3. Apparatus for making a tubular plastic product comprising an elongated rigid mandrel of stepped configuration having a main support portion and a portion of reduced diameter, means for forming a liner on said main support portion, means for positioning a plurality of layers of resin-impregnated material over the liner to form a tubular structure, means formoving said struc ture with the resin in the material in an uncured state along said mandreland over the'reduced portion of said mandrel and in spaced relation thereto, and heat means disposed around said mandrel and to cure the resin in the resin-impregnated material as the structure is moved over said reduced portion.

4. Apparatus for making a tubular plastic product comprising a vertically disposed mandrel of stepped configuration having a main support portion and a portion of reduced diameter, means for progressively forming a tubular structure on the main support portion of said mandrel and sliding the tubular structure downwardly along said mandrel and over said reduced portion in spaced relation thereto, and means for conducting fluid under pressure to'the space between said tubular structure and the reduced portion of said mandrel.

5. Apparatus for making a tubular plastic product comprising a rigid mandrel of stepped configuration having a portion of reduced diameter, means for forming a liner on said mandrel, means for positioning a plurality of layers of resin-impregnated material over the liner to form a tubular structure on said mandrel, means for moving said structure along said mandrel and over the reduced portion of said mandrel in spaced relation thereto, means for conducting fluid under pressure to the space defined between the internal surface of the tubular structure and the external surface of the reduced portion of said mandrel, and means for selectively varying the pressure of said fluid.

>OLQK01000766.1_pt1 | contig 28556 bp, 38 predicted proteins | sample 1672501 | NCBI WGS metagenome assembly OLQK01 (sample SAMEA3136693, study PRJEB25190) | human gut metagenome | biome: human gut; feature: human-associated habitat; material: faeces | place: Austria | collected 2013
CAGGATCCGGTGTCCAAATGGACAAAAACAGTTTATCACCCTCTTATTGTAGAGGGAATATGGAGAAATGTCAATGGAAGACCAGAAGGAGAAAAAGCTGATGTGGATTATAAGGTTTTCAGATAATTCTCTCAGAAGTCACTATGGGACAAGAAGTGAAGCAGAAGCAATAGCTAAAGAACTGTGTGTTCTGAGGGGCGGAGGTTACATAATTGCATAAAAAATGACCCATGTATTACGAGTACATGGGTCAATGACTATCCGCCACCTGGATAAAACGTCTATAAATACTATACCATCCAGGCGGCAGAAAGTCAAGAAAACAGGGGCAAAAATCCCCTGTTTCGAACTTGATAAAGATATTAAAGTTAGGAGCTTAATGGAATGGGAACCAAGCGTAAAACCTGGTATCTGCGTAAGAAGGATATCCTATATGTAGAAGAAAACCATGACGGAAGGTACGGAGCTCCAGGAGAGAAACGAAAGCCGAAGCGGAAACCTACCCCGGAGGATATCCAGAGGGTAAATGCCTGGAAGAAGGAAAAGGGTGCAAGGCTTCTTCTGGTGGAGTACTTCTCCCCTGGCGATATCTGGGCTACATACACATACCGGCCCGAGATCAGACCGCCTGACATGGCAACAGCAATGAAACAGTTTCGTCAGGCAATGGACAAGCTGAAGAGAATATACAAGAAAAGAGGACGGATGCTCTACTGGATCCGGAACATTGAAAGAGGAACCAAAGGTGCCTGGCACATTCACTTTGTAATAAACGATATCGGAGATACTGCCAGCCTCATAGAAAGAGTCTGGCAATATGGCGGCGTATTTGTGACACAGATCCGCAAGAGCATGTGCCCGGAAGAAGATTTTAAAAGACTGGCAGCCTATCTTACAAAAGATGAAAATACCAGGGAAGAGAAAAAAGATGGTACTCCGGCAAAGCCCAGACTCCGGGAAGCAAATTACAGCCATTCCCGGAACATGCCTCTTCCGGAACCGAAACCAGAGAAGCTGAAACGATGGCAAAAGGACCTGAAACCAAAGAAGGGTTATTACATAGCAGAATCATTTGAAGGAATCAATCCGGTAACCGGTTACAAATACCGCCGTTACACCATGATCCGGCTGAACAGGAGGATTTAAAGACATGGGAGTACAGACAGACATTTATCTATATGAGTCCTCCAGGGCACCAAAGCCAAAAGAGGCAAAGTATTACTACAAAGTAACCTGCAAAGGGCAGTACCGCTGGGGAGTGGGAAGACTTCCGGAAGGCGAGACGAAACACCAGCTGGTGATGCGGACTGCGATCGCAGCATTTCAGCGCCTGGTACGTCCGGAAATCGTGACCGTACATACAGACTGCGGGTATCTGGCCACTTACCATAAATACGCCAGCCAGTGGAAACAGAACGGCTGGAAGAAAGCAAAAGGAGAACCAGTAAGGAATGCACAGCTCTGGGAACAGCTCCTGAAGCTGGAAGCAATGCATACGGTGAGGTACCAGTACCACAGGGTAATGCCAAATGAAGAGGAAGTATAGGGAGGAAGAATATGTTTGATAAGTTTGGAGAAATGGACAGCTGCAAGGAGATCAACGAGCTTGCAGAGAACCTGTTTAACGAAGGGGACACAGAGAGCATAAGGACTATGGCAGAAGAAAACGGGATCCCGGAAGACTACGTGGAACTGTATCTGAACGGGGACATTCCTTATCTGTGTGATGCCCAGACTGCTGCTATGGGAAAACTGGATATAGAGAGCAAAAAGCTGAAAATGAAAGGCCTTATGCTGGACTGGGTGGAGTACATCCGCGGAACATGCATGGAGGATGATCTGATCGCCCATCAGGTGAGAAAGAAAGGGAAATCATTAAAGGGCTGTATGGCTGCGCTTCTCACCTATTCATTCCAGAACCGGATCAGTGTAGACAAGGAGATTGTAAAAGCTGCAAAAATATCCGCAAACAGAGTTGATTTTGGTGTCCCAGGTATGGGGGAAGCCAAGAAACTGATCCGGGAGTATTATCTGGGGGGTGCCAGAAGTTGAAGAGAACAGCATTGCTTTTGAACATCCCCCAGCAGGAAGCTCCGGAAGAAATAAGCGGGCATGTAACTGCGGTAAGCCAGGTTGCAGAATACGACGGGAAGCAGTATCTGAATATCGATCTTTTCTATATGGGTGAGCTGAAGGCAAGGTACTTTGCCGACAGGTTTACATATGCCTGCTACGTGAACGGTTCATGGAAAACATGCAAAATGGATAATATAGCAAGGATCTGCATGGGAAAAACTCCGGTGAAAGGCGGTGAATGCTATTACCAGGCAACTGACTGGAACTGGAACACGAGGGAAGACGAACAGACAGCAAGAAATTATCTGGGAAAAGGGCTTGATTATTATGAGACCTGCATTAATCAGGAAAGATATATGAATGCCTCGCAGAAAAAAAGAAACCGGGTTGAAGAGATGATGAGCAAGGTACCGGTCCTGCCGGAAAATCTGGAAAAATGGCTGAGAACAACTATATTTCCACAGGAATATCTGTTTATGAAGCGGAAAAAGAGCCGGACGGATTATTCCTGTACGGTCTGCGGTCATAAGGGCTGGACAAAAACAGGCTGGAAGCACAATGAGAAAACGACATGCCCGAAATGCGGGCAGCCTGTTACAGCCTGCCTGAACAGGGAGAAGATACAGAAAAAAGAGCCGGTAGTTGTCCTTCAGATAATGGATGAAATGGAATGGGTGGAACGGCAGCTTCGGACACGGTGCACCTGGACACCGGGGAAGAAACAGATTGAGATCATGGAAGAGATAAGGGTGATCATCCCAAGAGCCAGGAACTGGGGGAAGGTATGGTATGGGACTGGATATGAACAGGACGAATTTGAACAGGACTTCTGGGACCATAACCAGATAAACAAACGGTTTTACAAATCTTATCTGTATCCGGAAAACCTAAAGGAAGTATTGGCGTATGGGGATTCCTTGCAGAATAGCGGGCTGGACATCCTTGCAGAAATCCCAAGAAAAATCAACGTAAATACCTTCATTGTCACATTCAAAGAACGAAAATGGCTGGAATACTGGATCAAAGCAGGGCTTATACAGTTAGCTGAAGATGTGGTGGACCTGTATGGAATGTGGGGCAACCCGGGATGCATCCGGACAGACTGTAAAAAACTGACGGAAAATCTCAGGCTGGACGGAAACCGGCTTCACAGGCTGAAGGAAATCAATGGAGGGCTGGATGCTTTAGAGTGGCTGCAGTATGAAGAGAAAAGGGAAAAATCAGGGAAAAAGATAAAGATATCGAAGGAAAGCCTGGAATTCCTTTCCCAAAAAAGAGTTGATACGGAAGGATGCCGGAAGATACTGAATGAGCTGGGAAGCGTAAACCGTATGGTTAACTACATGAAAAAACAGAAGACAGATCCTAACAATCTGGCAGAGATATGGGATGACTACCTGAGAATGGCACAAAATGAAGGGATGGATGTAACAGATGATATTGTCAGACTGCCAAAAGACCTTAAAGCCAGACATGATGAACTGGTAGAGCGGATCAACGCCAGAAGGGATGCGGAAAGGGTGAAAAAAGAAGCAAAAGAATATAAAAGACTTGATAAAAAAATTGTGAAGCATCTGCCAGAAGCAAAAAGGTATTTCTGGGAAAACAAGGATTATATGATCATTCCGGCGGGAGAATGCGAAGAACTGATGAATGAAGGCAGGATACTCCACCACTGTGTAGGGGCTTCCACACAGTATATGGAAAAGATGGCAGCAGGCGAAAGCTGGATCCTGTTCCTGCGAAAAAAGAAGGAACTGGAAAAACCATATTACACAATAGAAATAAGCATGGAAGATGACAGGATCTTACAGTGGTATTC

6. Apparatus for making a tubular plastic product comprising a mandrel of stepped configuration having a main portion and an elongated portion of reduced diameter, means for forming a tubular structure of plastic material on said mandrel, means for sliding the structure along the main portion of said mandrel and over said reduced diameter portion in spaced relation thereto, and means for conducting to the space between the structure and said reduced diameter portion a fluid at a pressure adapted to maintain the structure in its tubular configuration.